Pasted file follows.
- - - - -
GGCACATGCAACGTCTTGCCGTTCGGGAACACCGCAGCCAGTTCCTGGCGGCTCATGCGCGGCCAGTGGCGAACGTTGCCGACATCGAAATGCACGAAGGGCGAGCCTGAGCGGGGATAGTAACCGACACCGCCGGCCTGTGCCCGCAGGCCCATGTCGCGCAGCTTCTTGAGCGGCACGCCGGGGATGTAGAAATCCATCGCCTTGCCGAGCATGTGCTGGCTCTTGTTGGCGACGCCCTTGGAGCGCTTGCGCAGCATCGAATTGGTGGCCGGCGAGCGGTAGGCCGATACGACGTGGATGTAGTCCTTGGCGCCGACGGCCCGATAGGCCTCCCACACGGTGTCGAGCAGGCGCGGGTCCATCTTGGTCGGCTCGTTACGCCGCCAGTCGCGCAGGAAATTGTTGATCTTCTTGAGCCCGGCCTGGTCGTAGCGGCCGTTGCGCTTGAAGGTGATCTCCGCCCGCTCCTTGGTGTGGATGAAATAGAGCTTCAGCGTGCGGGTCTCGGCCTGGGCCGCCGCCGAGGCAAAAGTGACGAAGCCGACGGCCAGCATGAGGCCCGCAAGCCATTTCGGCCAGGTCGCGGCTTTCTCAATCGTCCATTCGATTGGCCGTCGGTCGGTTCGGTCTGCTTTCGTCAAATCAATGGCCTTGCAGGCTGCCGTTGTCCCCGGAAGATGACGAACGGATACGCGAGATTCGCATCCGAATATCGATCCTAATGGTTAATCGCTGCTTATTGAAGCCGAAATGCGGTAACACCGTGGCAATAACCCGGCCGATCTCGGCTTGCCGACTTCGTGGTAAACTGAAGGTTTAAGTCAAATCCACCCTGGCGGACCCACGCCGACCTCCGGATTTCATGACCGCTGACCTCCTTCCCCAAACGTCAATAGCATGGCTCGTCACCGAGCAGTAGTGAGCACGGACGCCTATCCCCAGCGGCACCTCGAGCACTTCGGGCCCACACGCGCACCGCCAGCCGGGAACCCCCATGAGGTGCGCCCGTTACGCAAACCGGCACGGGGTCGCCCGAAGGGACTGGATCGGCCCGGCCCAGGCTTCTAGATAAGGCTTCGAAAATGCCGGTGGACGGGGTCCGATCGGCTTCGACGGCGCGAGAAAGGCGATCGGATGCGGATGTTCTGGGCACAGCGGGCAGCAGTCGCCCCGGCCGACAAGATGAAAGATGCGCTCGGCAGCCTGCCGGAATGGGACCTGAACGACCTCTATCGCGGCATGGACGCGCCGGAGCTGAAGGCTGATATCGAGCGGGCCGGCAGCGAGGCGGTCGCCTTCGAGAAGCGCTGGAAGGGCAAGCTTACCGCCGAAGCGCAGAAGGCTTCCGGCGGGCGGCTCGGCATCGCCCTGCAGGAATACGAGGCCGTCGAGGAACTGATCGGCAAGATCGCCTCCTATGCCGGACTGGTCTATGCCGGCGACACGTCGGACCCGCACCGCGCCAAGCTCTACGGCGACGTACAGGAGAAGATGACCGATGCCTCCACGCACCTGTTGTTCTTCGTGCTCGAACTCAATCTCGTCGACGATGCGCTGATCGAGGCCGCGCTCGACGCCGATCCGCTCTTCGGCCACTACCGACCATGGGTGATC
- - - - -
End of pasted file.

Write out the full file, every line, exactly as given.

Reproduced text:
GGCACATGCAACGTCTTGCCGTTCGGGAACACCGCAGCCAGTTCCTGGCGGCTCATGCGCGGCCAGTGGCGAACGTTGCCGACATCGAAATGCACGAAGGGCGAGCCTGAGCGGGGATAGTAACCGACACCGCCGGCCTGTGCCCGCAGGCCCATGTCGCGCAGCTTCTTGAGCGGCACGCCGGGGATGTAGAAATCCATCGCCTTGCCGAGCATGTGCTGGCTCTTGTTGGCGACGCCCTTGGAGCGCTTGCGCAGCATCGAATTGGTGGCCGGCGAGCGGTAGGCCGATACGACGTGGATGTAGTCCTTGGCGCCGACGGCCCGATAGGCCTCCCACACGGTGTCGAGCAGGCGCGGGTCCATCTTGGTCGGCTCGTTACGCCGCCAGTCGCGCAGGAAATTGTTGATCTTCTTGAGCCCGGCCTGGTCGTAGCGGCCGTTGCGCTTGAAGGTGATCTCCGCCCGCTCCTTGGTGTGGATGAAATAGAGCTTCAGCGTGCGGGTCTCGGCCTGGGCCGCCGCCGAGGCAAAAGTGACGAAGCCGACGGCCAGCATGAGGCCCGCAAGCCATTTCGGCCAGGTCGCGGCTTTCTCAATCGTCCATTCGATTGGCCGTCGGTCGGTTCGGTCTGCTTTCGTCAAATCAATGGCCTTGCAGGCTGCCGTTGTCCCCGGAAGATGACGAACGGATACGCGAGATTCGCATCCGAATATCGATCCTAATGGTTAATCGCTGCTTATTGAAGCCGAAATGCGGTAACACCGTGGCAATAACCCGGCCGATCTCGGCTTGCCGACTTCGTGGTAAACTGAAGGTTTAAGTCAAATCCACCCTGGCGGACCCACGCCGACCTCCGGATTTCATGACCGCTGACCTCCTTCCCCAAACGTCAATAGCATGGCTCGTCACCGAGCAGTAGTGAGCACGGACGCCTATCCCCAGCGGCACCTCGAGCACTTCGGGCCCACACGCGCACCGCCAGCCGGGAACCCCCATGAGGTGCGCCCGTTACGCAAACCGGCACGGGGTCGCCCGAAGGGACTGGATCGGCCCGGCCCAGGCTTCTAGATAAGGCTTCGAAAATGCCGGTGGACGGGGTCCGATCGGCTTCGACGGCGCGAGAAAGGCGATCGGATGCGGATGTTCTGGGCACAGCGGGCAGCAGTCGCCCCGGCCGACAAGATGAAAGATGCGCTCGGCAGCCTGCCGGAATGGGACCTGAACGACCTCTATCGCGGCATGGACGCGCCGGAGCTGAAGGCTGATATCGAGCGGGCCGGCAGCGAGGCGGTCGCCTTCGAGAAGCGCTGGAAGGGCAAGCTTACCGCCGAAGCGCAGAAGGCTTCCGGCGGGCGGCTCGGCATCGCCCTGCAGGAATACGAGGCCGTCGAGGAACTGATCGGCAAGATCGCCTCCTATGCCGGACTGGTCTATGCCGGCGACACGTCGGACCCGCACCGCGCCAAGCTCTACGGCGACGTACAGGAGAAGATGACCGATGCCTCCACGCACCTGTTGTTCTTCGTGCTCGAACTCAATCTCGTCGACGATGCGCTGATCGAGGCCGCGCTCGACGCCGATCCGCTCTTCGGCCACTACCGACCATGGGTGATC